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Rand Paul: The Kentucky Positive for Online Gambling

Written by:
C Costigan
Published on:
Oct/25/2009

While much of the talk surrounding the Commonwealth of Kentucky within the online gambling sector has dealt with Governor Stephen Beshear's failed attempt to seize some 141 domain names related to Internet gaming, not all is bad in Kentucky.  In a hotly contested Senate race, the online gambling industry will be focusing on Republican Rand Paul.  He's the son of Texas Republican Congressman Ron Paul, a strong ally for legalized Web gambling. 

While Rand Paul hasn't publicly expressed his views on legalized Internet gambling, the widespread belief is that the apple doesn't fall far from the tree.  This might explain why Paul has managed to raise nearly double that of his rival, Kentucky Secretary of State Trey Grayson.  Rand Paul banked over $1 million during the third quarter compared to Grayson's $642,800.  Grayson is the GOP favorite however.

Kentucky and online gambling haven't exactly gone well together over the past year.  On Friday, The Kentucky State Supreme Court heard oral arguments for a suit by Gov. Steven Beshear's seeking to take control of the Internet domain names.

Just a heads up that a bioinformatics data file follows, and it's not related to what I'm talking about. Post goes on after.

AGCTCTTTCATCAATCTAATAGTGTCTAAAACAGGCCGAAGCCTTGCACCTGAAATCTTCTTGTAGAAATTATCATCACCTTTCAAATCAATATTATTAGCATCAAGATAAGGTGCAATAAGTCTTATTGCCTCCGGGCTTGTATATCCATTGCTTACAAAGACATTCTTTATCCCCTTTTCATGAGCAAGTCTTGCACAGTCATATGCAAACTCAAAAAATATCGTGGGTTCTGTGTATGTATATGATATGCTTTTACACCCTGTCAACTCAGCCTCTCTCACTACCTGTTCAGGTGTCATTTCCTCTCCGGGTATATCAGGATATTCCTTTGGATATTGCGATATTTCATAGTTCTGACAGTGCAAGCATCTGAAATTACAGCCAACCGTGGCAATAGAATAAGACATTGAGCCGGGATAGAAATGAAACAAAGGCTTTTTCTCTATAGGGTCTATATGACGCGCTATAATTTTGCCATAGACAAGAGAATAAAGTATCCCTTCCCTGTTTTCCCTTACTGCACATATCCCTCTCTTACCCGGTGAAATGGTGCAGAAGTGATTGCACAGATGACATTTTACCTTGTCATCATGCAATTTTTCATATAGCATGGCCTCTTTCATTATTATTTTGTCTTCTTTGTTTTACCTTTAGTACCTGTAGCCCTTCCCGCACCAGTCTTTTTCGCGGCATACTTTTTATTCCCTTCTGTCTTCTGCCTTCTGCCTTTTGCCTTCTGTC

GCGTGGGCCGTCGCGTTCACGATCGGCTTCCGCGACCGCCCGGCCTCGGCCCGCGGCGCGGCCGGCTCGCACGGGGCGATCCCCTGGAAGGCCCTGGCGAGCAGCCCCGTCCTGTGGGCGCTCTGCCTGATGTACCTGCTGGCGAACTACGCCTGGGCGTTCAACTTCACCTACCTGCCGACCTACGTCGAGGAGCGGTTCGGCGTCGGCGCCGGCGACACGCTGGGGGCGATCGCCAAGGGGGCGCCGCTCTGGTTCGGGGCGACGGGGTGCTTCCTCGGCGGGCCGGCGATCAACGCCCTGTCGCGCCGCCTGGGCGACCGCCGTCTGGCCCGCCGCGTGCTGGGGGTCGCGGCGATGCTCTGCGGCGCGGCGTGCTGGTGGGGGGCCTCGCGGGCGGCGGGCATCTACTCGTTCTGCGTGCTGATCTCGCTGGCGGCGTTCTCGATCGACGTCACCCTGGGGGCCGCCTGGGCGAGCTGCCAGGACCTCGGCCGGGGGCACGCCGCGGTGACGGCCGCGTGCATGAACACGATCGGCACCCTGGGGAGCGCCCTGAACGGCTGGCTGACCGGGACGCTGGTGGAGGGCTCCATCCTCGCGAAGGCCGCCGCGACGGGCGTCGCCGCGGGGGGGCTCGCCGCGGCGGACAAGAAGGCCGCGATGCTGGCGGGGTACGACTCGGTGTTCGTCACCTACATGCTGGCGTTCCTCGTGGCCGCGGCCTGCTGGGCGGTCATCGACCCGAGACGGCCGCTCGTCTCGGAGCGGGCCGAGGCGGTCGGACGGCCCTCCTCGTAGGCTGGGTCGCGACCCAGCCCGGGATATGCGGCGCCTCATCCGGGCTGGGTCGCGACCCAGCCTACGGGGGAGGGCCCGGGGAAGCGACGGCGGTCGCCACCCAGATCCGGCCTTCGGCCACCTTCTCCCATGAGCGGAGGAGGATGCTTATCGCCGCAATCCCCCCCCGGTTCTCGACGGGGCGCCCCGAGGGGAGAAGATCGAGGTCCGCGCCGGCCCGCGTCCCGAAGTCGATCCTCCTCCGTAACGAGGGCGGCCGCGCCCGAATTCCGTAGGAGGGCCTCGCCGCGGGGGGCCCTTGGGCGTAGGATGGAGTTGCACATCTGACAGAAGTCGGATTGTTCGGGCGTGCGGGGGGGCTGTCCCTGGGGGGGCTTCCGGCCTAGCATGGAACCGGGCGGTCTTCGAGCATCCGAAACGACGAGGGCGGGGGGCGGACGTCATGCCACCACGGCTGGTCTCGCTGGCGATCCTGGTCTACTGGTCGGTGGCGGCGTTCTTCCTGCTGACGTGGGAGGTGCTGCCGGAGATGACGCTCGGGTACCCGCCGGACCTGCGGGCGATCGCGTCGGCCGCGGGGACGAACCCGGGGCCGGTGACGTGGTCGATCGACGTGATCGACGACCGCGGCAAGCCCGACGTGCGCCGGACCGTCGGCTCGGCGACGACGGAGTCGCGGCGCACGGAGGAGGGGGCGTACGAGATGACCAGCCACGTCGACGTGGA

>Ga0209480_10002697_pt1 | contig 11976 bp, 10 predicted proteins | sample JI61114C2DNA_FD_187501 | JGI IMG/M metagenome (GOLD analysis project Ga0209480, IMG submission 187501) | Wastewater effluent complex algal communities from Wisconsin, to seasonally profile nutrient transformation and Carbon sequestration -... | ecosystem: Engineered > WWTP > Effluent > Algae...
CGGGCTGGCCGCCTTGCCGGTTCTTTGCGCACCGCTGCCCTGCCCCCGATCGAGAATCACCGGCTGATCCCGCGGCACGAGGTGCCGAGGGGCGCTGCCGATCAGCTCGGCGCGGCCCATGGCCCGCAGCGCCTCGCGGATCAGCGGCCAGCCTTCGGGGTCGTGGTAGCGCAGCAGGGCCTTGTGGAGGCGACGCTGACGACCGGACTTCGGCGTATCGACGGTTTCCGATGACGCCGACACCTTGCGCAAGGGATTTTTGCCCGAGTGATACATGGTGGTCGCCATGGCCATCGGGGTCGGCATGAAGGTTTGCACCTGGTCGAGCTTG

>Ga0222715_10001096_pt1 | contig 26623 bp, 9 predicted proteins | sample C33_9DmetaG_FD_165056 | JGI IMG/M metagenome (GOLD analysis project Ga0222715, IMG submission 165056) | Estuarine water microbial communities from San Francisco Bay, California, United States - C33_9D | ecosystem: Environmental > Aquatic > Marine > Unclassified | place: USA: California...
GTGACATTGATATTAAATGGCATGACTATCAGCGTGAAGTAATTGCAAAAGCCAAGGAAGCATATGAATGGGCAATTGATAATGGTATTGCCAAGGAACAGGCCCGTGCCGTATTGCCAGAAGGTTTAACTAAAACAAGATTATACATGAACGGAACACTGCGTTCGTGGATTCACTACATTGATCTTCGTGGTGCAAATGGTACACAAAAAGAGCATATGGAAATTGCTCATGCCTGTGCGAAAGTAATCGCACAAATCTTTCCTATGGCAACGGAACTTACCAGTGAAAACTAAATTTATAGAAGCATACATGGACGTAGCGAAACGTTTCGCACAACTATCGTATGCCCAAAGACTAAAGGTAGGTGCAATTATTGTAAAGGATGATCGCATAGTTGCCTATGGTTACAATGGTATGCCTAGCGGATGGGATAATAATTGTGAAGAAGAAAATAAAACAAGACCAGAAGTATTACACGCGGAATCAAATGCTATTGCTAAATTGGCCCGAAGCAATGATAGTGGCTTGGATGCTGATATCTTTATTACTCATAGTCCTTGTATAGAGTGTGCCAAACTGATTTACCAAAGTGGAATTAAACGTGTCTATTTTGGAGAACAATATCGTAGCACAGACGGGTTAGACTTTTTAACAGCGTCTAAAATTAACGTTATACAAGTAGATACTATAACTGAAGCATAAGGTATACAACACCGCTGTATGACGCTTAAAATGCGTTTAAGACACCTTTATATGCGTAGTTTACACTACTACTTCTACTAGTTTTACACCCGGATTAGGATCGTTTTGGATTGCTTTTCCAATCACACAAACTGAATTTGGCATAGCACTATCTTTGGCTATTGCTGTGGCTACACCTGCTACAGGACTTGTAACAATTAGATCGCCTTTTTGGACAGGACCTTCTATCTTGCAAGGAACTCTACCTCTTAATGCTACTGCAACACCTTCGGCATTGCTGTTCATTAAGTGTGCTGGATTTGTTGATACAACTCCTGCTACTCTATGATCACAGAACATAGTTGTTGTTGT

The appeal was filed after The Interactive Media Entertainment & Gaming Association (iMEGA) and a coalition of concerned groups persuaded the Kentucky Court of Appeals to block a lower court's order, on the grounds that Judge Thomas D. Wingate had misapplied the state's gambling devices law, and inappropriately sought a civil forfeiture of domain names from their rights holder.

.... Representative Barney Frank's central role in drafting new regulations for the US financial industry has dramatically boosted his power as a political fund-raiser, helping him increase campaign contributions by almost a third more than at this point in the last election cycle, according to a report in the Boston Globe this past week.

Frank raised more in the first nine months of 2009 than any other Massachusetts lawmaker, and more than all but one of his fellow House committee chairmen, according to public disclosure filings.

Even though he ruled out accepting some donations to avoid creating a perception of conflict of interest, he dismissed the idea that taking money from other industries with business before his committee was a conflict. He said he has received contributions from all sides of the financial debate. Also, he said, "I'm casting the same votes I was casting 20 years ago.''

Of course, online gambling wasn't around 20 years ago.  He was feted at this summer's World Series of Poker by supporters of his legislation to legalize online gambling.

Christopher Costigan, Gambling911.com Publisher

 

 

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